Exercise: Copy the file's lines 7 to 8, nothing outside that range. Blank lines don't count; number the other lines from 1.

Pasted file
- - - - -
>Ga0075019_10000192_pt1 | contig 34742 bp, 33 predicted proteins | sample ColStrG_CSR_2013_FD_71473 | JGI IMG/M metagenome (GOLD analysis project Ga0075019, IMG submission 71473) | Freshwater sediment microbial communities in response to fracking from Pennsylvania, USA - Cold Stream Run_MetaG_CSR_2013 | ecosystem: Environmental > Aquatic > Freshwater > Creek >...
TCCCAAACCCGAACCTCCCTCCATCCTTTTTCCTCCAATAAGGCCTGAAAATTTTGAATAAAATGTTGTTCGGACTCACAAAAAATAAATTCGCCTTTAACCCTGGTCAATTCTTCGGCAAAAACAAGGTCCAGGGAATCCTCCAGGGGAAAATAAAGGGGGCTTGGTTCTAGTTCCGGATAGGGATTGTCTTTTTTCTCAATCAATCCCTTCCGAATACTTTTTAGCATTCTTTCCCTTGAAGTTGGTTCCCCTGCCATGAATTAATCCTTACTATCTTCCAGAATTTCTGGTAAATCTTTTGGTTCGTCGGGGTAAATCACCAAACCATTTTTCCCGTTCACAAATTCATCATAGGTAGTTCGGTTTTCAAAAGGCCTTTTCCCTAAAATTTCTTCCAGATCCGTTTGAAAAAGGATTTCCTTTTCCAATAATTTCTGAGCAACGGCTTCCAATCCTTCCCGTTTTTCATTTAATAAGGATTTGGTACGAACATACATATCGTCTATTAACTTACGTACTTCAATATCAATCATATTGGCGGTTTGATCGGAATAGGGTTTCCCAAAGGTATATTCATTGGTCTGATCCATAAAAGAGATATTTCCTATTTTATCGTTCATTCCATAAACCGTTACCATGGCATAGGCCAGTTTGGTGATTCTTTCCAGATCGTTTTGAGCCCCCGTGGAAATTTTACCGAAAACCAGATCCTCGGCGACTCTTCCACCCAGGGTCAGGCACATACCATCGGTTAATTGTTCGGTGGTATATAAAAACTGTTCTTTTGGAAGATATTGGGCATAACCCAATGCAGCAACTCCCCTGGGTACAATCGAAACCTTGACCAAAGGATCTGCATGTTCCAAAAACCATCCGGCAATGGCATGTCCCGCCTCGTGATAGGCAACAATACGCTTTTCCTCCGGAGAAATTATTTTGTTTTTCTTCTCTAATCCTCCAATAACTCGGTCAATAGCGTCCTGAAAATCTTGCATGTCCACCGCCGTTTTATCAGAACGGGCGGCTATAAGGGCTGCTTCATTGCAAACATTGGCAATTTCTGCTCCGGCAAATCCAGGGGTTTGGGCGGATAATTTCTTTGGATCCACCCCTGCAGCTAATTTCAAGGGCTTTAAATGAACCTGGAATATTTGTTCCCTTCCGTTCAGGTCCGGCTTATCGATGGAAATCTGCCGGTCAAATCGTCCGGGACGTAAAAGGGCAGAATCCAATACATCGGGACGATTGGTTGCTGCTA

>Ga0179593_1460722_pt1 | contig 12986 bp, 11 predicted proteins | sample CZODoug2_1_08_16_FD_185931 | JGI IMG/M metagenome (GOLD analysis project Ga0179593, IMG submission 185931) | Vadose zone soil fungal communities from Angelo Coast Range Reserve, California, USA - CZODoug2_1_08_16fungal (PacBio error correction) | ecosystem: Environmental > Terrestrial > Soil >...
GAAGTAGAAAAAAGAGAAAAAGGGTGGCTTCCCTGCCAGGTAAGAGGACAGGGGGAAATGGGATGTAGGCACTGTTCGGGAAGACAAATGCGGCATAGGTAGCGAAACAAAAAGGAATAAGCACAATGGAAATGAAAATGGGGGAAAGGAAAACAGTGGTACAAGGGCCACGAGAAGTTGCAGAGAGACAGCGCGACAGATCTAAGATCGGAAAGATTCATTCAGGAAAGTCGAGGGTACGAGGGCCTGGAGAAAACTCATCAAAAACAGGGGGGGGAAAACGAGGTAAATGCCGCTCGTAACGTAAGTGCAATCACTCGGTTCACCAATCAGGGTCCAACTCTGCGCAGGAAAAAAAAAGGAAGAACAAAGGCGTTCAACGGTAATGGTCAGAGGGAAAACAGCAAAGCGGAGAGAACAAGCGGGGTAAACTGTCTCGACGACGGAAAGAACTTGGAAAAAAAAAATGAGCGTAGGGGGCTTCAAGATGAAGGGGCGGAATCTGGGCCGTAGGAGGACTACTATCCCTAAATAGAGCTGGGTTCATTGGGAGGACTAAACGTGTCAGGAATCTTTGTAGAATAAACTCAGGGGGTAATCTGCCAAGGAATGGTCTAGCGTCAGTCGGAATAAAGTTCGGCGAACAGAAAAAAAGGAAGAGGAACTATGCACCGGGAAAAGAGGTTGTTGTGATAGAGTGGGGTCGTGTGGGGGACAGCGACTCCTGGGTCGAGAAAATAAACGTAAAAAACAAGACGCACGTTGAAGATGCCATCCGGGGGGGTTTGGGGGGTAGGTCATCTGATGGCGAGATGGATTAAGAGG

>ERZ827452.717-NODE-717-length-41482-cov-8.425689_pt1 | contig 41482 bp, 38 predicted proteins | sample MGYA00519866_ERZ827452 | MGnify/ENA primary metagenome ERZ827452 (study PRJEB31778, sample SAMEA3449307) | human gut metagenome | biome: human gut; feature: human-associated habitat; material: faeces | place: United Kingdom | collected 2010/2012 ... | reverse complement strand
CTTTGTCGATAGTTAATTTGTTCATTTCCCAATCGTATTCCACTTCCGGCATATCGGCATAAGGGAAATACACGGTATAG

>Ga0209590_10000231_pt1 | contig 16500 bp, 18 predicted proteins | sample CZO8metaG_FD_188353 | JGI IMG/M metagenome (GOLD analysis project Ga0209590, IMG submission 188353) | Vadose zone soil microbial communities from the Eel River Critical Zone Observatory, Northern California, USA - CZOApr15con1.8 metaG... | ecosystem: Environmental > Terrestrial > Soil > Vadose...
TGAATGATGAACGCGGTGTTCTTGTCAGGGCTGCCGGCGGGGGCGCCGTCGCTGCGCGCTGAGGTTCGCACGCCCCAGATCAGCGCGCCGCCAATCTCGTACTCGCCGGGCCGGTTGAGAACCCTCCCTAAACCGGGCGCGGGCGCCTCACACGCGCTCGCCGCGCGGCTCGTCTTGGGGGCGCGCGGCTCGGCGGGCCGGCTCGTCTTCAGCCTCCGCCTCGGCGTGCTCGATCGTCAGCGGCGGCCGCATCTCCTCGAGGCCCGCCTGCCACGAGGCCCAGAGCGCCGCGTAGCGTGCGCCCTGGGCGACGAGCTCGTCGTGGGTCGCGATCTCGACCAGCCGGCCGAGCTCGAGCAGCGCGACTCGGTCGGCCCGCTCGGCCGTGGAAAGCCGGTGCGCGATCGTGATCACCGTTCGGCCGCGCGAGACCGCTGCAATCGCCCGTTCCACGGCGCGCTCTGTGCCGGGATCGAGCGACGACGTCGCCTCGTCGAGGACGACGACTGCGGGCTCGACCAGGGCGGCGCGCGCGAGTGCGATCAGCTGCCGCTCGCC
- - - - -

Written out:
>Ga0209590_10000231_pt1 | contig 16500 bp, 18 predicted proteins | sample CZO8metaG_FD_188353 | JGI IMG/M metagenome (GOLD analysis project Ga0209590, IMG submission 188353) | Vadose zone soil microbial communities from the Eel River Critical Zone Observatory, Northern California, USA - CZOApr15con1.8 metaG... | ecosystem: Environmental > Terrestrial > Soil > Vadose...
TGAATGATGAACGCGGTGTTCTTGTCAGGGCTGCCGGCGGGGGCGCCGTCGCTGCGCGCTGAGGTTCGCACGCCCCAGATCAGCGCGCCGCCAATCTCGTACTCGCCGGGCCGGTTGAGAACCCTCCCTAAACCGGGCGCGGGCGCCTCACACGCGCTCGCCGCGCGGCTCGTCTTGGGGGCGCGCGGCTCGGCGGGCCGGCTCGTCTTCAGCCTCCGCCTCGGCGTGCTCGATCGTCAGCGGCGGCCGCATCTCCTCGAGGCCCGCCTGCCACGAGGCCCAGAGCGCCGCGTAGCGTGCGCCCTGGGCGACGAGCTCGTCGTGGGTCGCGATCTCGACCAGCCGGCCGAGCTCGAGCAGCGCGACTCGGTCGGCCCGCTCGGCCGTGGAAAGCCGGTGCGCGATCGTGATCACCGTTCGGCCGCGCGAGACCGCTGCAATCGCCCGTTCCACGGCGCGCTCTGTGCCGGGATCGAGCGACGACGTCGCCTCGTCGAGGACGACGACTGCGGGCTCGACCAGGGCGGCGCGCGCGAGTGCGATCAGCTGCCGCTCGCC